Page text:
And the veg patch? Well, September is pepper month for us. This year I planted 5 different types, safe in the knowledge they’ll do well come late summer. We did have, before the hols, some large green, and even red, bell peppers which were wonderful. They were large enough to stuff (the red ones with cubes of potatoes and feta in pesto sauce, mmm). We also had a couple of dishes of some new types. Visitors to Spain may well be familiar with a popular dish: pimientos de Padn. They’re smallish green peppers which taste wonderful fried in smoking olive oil and sprinkled with sea salt. However, their fame rests on the fact that occasionally one is fiery hot – and you can never tell which one is going to explode in your mouth! I was really chuffed with those.

pimentos

The others, alas, are suffering from the rain. There’s another variety of sweet red peppers, some hungarian wax peppers and some fiery red hot chillies. I’m hoping as I type this, and listen to the heavy raindrops on the vine leaves outside the study window, the weather forecast holds true and there are some sunny days ahead. That means we’ll have some more peppers and I can make some roasted chilli oil.

chillis

Meanwhile, the Cheeky Charlie saga still continues! We came back from (sunnier) Spain to discover the nice Kiwi couple who looked after our house and animals had caught him (her) and put him with the 4 new hens. Unfortunately, we got to see first hand how horrid chooks are to newcomers. Poor old Charlie was stood on and his neck, always featherless, was bled from being pecked. (It’s dog eat dog in the chicken world, as Richard would say). So I put him back in the old pig pen and made a fine hideaway in the field to encourage him to stay and not jump out and into the brambles. This did not work. He wasn’t interested in the brambles anymore, he wanted to be out and about.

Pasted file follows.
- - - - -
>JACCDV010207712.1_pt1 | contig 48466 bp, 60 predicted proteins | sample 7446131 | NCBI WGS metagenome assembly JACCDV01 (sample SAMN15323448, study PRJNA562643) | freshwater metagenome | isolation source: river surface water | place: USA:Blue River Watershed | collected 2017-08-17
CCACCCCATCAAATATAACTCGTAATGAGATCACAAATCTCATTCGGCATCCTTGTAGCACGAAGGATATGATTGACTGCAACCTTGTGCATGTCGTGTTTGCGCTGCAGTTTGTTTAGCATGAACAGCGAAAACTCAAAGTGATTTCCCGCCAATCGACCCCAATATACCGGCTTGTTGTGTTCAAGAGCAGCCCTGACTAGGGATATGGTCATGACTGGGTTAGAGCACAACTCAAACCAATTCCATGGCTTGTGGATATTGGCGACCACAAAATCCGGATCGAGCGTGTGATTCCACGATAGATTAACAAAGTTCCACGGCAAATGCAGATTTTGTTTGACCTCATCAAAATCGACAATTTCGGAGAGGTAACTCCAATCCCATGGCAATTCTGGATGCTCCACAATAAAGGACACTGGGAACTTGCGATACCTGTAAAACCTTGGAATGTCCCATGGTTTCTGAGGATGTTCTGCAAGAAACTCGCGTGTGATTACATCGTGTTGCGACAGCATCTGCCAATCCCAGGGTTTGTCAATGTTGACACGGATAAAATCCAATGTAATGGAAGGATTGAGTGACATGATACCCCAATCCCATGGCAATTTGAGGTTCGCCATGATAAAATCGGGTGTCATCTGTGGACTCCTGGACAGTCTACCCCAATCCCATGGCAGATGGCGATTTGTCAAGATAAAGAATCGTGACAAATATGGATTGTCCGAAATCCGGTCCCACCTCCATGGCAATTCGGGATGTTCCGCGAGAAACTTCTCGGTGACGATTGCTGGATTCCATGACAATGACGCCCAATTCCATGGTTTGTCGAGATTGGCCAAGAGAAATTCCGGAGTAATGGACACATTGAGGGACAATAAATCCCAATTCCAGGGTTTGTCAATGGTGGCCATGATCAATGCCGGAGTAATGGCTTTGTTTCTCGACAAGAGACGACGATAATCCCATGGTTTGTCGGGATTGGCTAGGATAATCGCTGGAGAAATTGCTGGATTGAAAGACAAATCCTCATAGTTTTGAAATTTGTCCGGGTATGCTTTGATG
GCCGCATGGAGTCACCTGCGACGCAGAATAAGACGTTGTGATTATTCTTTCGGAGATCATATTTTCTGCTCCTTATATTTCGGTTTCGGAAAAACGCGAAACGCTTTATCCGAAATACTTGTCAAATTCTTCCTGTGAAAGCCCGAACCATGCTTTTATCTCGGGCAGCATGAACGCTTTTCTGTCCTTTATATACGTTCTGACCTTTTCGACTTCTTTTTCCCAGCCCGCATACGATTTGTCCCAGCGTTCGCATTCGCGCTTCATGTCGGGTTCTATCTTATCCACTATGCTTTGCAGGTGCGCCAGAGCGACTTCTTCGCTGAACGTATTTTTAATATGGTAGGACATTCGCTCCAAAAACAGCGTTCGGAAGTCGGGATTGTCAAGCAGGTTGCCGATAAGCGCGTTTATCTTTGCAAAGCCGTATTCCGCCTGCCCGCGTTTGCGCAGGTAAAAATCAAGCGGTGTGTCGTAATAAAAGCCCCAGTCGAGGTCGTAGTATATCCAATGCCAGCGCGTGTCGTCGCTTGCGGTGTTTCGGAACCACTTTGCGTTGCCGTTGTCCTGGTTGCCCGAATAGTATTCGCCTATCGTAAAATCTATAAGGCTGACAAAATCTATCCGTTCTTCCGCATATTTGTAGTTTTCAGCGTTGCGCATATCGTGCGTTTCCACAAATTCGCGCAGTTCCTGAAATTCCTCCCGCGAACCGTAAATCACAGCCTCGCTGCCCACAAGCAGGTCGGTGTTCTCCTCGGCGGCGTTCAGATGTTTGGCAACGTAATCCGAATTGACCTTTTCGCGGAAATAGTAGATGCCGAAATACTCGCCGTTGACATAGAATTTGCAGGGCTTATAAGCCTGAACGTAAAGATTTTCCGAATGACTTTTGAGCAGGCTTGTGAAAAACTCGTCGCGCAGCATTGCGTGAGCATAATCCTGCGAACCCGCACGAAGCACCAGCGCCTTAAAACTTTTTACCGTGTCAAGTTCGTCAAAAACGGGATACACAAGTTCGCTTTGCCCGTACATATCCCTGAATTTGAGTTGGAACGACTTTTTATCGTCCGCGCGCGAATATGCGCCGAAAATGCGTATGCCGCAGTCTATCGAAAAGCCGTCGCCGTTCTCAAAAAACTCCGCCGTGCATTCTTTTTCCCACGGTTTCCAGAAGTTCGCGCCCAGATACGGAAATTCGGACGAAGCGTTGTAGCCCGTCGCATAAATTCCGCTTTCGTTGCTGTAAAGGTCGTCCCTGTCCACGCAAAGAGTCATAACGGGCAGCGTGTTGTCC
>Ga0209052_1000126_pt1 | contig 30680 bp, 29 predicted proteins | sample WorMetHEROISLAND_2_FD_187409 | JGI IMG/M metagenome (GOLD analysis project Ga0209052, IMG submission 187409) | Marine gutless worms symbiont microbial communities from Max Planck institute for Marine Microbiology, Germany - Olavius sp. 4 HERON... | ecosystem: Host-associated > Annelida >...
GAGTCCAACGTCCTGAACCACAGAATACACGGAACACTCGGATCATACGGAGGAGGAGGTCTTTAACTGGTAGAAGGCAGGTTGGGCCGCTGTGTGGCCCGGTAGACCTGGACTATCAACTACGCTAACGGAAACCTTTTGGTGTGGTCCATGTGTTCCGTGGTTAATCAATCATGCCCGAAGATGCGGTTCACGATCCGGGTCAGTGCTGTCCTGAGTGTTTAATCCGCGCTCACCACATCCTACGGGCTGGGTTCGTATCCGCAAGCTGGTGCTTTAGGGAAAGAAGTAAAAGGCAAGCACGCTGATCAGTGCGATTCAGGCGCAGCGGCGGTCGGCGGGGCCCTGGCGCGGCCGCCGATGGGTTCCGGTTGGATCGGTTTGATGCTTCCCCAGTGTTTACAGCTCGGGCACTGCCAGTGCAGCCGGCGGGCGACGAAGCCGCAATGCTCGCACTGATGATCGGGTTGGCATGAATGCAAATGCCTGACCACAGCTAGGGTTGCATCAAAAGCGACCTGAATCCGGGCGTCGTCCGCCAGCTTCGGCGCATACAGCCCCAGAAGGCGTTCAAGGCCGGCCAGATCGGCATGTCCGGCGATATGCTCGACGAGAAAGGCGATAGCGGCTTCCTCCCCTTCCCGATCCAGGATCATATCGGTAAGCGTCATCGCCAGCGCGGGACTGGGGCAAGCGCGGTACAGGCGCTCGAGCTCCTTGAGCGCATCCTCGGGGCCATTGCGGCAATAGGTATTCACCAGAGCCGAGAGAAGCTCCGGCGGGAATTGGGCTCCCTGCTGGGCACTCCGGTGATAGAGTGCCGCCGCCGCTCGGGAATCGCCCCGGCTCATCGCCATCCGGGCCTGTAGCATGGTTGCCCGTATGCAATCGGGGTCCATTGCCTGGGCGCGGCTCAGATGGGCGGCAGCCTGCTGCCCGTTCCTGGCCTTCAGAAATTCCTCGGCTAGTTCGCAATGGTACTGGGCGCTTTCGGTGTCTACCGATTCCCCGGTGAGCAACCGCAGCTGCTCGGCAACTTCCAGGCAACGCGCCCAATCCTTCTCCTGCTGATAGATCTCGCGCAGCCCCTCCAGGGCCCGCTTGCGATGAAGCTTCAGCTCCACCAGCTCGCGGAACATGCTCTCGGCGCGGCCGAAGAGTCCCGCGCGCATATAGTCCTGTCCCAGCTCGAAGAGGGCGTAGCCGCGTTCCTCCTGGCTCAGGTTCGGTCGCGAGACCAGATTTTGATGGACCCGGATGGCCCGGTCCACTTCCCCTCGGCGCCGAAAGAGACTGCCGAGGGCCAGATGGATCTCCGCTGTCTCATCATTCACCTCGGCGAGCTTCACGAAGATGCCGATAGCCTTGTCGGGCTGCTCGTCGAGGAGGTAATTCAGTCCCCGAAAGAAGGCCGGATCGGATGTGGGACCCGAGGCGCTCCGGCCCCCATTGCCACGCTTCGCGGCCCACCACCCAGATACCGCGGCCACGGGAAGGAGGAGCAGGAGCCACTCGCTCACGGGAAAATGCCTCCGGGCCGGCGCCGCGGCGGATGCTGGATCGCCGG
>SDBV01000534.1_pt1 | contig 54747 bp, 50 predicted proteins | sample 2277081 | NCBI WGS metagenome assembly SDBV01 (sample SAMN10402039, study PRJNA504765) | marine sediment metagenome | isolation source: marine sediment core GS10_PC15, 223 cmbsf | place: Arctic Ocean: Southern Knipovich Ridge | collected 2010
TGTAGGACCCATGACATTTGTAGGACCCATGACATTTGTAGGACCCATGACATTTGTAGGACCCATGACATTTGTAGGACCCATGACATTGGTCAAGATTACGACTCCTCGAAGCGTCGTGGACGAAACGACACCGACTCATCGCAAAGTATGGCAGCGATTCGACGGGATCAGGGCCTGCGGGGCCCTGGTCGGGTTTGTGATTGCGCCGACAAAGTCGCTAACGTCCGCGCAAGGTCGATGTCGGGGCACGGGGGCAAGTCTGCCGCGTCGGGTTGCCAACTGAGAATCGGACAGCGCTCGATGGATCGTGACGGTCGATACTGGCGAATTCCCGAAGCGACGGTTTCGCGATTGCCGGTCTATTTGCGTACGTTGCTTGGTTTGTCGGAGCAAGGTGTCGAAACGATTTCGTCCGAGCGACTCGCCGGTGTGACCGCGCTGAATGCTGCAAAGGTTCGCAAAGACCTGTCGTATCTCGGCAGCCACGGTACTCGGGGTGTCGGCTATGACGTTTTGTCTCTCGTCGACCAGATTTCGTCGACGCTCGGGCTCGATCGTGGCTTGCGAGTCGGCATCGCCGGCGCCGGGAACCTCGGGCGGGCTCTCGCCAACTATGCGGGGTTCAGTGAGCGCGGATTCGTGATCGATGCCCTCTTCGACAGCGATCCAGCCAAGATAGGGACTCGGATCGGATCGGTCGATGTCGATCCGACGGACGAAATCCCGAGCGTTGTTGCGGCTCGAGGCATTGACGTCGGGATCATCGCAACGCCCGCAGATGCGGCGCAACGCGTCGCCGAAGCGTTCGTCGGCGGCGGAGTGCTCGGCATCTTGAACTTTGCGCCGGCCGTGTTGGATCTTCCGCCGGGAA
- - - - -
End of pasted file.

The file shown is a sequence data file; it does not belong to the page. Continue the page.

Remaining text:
charlieSo right now he’s in the third, spare hen field, next to both sets of hens for company but protected from them. He still jumps out at night into the 4 hens patch (while, they’re tucked away) but he seems ‘happy’ in his new field which has plenty of brambles growing through and plants for coverage. I have no idea why I spend so much time fretting about him when he should have been killed and with his old mates in the freezer. There’s something about his audaciousness and pluck (ha ha) which was lacking in the other ‘roasties’. I’m sure we’ll have Cheeky Charlie chicken casserole one day…

Bits and bobs

Thursday, October 24th, 2013

hawthorn

All our visitors have now come and gone, along with the sun. It was on with waterproof hat, coat, trousers and boots for the dogs’ morning walk and a muttering of “it’s good for the garden”. Apparently it’s a mast year in the UK which means that the forest trees are producing a lot more fruits and nuts than usual. Well, I don’t know if it’s the same here but I have noticed an abundance of acorns and berries. The wild boar are here again snuffling for roots and fallen nuts, they’ll be happy.

olivesacorns

The olives are plump and plentiful too, a far cry for the pathetic crop last year. Somehow it’s got a lot greener quicker this autumn and (foolishly, I know) I found myself looking for signs of the first orchids only to remember it’s autumn not spring! The mild weather has added to the springlike quality I suppose, and the sheep and goats are back in the meadows.